Moving past the obstacles when implementing a Virtualization solution is certainly the goal, and it is not easy, but it is possible. Automation tools are massively important, but people and process are key too.
For example, to manage licences properly, and to track which VMs are being used and which can be reclaimed, some type of asset and inventory registry is an excellent tool.
However, to really make this valuable, instead of just adding work manually recording VM allocations and movements, it really has to be updated automatically when VMs are provisioned and deprovisioned. This will save resources (admins don't have to manually assign and collect VMs and licenses), save costs (licences can be more easily reused instead of adding new license costs), and help expand virtualization deployment and maturity (admins can move onto virtualizing more complex systems, rather than just babysitting existing VMs).
However, it is also important to address the people & process issues, not just the technology issues. For example, you have to make sure that IT admins and even VM owners don't deliberately find 'workarounds' for the asset registry that might make their job a little easier, and maybe even save their department some money, but which actually end up costing the wider company a lot more in terms of compliance breaches and increased license costs. It is also critical to make sure there is a clear, known, and easily accessed process in place (ideally one which is automatically enforced) to work with VM owners/requestors to identify and deprovision VMs that are no longer in use. This will make sure the technology benefits accrue as expected, but also will simplify some complex and problematic VM management activities.
As to where you start, a lot depends on existing process and technology maturity, organization size, the most pressing problems, and the overall goals. Most orgs will do best to solve one problem at a time with the people they have - perhaps managing VM performance, or controlling licenses, or automating provisioning. But very mature orgs will likely be able to do more up front, like implementing a service catalog and service desk approach to automated provisioning and deprovisioning, or even combining this with resource pools and self-service to start on the journey to cloud computing. Meanwhile, smaller orgs will probably need to bring in experts at least temporarily to help them get over the hump, as they are typically harder-pressed to skill up and resource in-house for such significant IT changes.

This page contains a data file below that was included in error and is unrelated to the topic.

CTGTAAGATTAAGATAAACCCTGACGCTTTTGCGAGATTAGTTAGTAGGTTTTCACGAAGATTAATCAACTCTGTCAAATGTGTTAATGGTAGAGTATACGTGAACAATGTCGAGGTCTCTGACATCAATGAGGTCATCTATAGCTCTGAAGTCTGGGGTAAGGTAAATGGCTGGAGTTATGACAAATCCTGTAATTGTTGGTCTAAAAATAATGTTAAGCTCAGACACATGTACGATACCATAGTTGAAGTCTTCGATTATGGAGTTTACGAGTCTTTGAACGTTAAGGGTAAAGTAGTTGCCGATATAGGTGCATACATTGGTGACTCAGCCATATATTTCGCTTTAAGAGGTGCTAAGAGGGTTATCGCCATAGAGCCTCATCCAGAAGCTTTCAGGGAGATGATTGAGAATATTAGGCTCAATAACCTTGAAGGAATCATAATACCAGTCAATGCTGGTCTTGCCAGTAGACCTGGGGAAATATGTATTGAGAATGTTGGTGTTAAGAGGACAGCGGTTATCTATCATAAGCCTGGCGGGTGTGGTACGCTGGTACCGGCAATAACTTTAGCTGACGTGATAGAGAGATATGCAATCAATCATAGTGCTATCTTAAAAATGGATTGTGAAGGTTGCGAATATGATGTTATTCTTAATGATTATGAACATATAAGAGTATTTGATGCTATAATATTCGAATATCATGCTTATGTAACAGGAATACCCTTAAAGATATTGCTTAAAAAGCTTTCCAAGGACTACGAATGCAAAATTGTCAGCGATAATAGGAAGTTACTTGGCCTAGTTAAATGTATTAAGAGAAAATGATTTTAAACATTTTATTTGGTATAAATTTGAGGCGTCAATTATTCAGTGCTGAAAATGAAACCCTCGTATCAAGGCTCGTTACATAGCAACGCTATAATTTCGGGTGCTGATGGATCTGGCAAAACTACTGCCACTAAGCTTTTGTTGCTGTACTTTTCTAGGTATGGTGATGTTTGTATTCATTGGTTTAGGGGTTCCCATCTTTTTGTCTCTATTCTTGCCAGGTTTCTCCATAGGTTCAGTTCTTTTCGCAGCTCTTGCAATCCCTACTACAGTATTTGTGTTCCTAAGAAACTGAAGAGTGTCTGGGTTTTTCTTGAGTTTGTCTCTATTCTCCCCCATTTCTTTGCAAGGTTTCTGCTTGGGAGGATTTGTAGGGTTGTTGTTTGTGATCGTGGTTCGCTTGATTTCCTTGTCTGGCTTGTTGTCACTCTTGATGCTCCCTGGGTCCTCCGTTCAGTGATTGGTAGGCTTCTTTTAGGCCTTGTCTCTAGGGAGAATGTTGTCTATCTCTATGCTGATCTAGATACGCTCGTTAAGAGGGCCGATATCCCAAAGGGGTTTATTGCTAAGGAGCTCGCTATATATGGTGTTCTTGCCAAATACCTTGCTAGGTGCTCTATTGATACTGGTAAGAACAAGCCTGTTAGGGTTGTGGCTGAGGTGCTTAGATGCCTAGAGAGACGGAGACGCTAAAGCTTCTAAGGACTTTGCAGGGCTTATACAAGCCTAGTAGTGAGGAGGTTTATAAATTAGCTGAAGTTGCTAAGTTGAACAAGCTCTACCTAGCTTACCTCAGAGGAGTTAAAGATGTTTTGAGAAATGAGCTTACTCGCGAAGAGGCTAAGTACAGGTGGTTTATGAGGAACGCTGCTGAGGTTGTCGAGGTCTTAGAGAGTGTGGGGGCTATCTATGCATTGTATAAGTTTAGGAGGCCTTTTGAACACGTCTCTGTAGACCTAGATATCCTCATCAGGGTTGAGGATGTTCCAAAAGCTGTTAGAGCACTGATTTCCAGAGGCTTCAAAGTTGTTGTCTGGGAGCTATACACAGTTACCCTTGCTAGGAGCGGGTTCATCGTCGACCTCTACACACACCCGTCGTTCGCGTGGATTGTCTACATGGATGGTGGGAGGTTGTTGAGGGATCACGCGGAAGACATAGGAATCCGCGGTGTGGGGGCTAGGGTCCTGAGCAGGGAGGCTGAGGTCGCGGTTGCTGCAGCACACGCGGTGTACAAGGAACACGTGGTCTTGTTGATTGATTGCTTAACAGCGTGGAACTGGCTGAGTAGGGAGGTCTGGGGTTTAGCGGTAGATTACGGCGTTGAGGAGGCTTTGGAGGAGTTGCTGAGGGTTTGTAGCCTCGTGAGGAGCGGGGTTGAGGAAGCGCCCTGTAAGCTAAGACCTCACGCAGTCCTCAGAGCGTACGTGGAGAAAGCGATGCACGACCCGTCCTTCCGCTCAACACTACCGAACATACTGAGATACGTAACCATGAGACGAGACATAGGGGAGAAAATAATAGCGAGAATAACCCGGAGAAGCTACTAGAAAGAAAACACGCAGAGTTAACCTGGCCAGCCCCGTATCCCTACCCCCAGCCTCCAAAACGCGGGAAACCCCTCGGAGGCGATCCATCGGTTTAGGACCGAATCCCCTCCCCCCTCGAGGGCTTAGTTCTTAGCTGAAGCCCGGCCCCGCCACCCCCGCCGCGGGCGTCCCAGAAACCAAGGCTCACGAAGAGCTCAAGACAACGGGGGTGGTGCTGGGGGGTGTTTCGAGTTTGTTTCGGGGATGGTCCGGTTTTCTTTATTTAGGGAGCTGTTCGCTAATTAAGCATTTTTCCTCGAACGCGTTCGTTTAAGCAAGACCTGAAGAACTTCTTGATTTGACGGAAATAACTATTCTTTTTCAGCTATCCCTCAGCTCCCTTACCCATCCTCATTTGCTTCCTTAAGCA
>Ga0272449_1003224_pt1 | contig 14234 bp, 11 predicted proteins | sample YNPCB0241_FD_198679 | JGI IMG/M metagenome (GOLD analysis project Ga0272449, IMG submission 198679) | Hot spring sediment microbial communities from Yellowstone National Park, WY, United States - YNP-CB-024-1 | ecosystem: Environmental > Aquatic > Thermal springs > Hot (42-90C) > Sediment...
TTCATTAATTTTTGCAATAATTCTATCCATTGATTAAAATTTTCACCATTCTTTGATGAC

Finally, yes, I absolutely believe this will be an in-demand skill for years to come. The evidence is already there, in the higher average pay rates for administrators with virtualization certifications, and I think this will continue. Administrators and managers that can effectively harness tools, processes, and people to overcome virtual stall will end up driving advances in virtualization - not just increasing the number of VMs deployed, but improving their virtualization maturity. This in turn will drive not just the incremental (albeit short-lived) CapEx savings from server consolidation, but also to fundamental and long-term gains in OpEx reduction, business agility, service availability, continuity, and more that comes when virtualization (and cloud) transforms from a tactical IT project to a strategic business enabler.
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